We thank Stuart Anderson for inviting us to submit a list of our Afghan colleagues eligible for resettlement under Category 4 of ARAP to the Committee. We are currently finalising the list of people who have worked in meaningful and enabling roles alongside the UK government in extraordinary and unconventional contexts. The work of all these people was funded directly by HMG to advance UK interests, and they are now at high and imminent threat to life because of it. We would like to thank the Committee for considering these cases and for their work with the relevant parts of HMG to facilitate their timely relocation.
The ACRS already states that prioritisation and referral for resettlement will be in one of three ways
1. Vulnerable and at-risk individuals who arrived in the UK under the evacuation programme will be the first to be resettled under the ACRS. People who were notified by the UK government that they had been called forward or specifically authorised for evacuation, but were not able to board flights, will also be offered a place under the scheme if they subsequently come to the UK.
2. Secondly, the government will work with the UNHCR to identify people most at risk and refer them for resettlement, replicating the approach the UK has taken in response to the conflict in Syria.
3. Finally, the government will work with our international partners in the region to implement a referral process for those inside Afghanistan (where safe passage can be arranged), and for those who have recently fled to countries in the region. This process will likely be affected by the ongoing situation within Afghanistan1.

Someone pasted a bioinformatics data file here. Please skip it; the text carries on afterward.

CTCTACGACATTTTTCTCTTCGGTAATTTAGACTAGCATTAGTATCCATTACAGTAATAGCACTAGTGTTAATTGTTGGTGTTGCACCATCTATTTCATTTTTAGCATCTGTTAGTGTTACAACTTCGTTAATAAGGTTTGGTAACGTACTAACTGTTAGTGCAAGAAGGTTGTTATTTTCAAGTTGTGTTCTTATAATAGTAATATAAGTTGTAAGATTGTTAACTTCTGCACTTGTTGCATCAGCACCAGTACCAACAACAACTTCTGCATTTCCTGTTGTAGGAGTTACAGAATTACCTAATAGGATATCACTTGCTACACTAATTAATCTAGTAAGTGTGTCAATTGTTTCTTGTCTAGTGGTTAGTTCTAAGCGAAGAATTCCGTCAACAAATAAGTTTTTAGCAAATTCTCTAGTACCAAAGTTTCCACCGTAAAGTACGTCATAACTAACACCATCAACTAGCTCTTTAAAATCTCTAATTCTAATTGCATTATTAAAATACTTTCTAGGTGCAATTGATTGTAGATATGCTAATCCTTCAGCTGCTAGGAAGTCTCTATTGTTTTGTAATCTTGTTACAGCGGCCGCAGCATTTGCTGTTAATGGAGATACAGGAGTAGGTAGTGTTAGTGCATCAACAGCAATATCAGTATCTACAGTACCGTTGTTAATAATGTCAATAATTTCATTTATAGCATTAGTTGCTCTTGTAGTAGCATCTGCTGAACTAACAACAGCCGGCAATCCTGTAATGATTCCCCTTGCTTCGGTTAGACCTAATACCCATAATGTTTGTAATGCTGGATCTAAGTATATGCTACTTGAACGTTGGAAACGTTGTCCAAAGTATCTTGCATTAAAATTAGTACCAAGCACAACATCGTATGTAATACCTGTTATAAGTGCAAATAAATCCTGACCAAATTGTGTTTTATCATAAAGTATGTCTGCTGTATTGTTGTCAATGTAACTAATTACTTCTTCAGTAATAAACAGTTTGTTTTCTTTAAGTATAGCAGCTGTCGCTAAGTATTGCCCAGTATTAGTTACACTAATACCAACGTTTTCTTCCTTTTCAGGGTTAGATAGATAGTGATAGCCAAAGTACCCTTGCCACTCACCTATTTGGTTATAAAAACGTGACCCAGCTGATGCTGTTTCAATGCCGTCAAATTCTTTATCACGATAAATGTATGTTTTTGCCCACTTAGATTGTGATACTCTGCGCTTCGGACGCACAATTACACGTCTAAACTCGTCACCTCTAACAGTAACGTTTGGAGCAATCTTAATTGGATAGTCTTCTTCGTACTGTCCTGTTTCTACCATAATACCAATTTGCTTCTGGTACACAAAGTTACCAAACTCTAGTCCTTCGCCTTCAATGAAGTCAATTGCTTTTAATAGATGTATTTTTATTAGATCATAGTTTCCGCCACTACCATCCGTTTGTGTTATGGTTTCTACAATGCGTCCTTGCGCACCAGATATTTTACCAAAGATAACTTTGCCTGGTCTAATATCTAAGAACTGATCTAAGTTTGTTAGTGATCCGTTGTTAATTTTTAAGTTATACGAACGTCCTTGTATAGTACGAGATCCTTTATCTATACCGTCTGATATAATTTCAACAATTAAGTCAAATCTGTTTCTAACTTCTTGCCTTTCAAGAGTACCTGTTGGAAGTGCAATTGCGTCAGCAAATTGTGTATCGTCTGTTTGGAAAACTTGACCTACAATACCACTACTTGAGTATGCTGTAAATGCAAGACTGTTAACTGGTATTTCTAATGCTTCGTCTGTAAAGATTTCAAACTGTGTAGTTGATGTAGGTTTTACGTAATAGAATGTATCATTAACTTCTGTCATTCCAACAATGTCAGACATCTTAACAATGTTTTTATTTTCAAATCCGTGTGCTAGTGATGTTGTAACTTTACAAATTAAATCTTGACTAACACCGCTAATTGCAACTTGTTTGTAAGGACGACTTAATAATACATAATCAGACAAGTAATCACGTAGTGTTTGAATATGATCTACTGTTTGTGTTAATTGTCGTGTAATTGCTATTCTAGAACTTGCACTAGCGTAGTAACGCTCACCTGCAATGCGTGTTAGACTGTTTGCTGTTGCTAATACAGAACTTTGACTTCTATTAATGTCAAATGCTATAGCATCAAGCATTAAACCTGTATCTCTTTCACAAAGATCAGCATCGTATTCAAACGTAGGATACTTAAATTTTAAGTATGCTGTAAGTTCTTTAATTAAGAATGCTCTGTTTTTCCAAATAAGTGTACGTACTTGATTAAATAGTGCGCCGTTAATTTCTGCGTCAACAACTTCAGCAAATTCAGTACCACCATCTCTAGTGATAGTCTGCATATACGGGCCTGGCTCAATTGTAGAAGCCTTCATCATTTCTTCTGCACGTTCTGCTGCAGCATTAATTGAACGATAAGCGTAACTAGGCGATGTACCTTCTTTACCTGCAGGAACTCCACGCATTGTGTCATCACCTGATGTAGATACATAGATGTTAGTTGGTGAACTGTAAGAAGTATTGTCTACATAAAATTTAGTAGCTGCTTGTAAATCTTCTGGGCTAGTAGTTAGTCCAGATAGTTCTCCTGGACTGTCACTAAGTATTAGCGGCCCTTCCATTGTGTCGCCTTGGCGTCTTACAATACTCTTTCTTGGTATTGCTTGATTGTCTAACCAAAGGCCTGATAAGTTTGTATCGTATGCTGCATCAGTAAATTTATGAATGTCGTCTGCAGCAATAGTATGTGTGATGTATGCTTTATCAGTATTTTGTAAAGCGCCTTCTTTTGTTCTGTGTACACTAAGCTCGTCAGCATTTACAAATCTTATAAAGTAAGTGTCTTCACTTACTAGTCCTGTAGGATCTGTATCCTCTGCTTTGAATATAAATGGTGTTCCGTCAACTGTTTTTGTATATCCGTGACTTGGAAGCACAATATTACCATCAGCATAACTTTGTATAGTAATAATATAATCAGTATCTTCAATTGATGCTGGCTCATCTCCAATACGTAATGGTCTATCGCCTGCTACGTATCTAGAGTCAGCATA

To make sure that these three referral pathways are coordinated and that the lead agencies are working together effectively, we propose that HMG establish a Central Implementation Group. This Group will ensure that HMG benefits from the knowledge and expertise of those directly engaged with at-risk Afghans, that the scheme is gender responsive, conflict sensitive and inclusive of those who are prioritised by the scheme.
The Group should be convened by, and report to, the Parliamentary Undersecretary of State (Minister for Safeguarding and Afghan Resettlement). The Group will have an agreed Terms of Reference with clear lines of reporting to the Parliamentary Undersecretary.
This Group would meet regularly due to the urgent nature of the Afghanistan crisis and increasing risk and violence/threats being faced by vulnerable and at-risk Afghans. Meetings will be scheduled by the Office of the Parliamentary Undersecretary of State or the delegated Department.
The Group should consist of a representative of each of the FCDO, MoD and Home Office Afghan Crisis Unit; a representative each from UNHCR and INGOs who refer into the scheme (pathways 2 and 3); and Afghan women leaders (across relevant sectors), academics, and experts with direct counterparts in Afghanistan particularly those with direct on-the-ground daily access and knowledge about the conditions that at-risk groups are facing. This composition reflects the key groups required to successfully implement the scheme as it is outlined by the HMG in the Afghan Resettlement and Immigration Policy Statement.
9th December 2021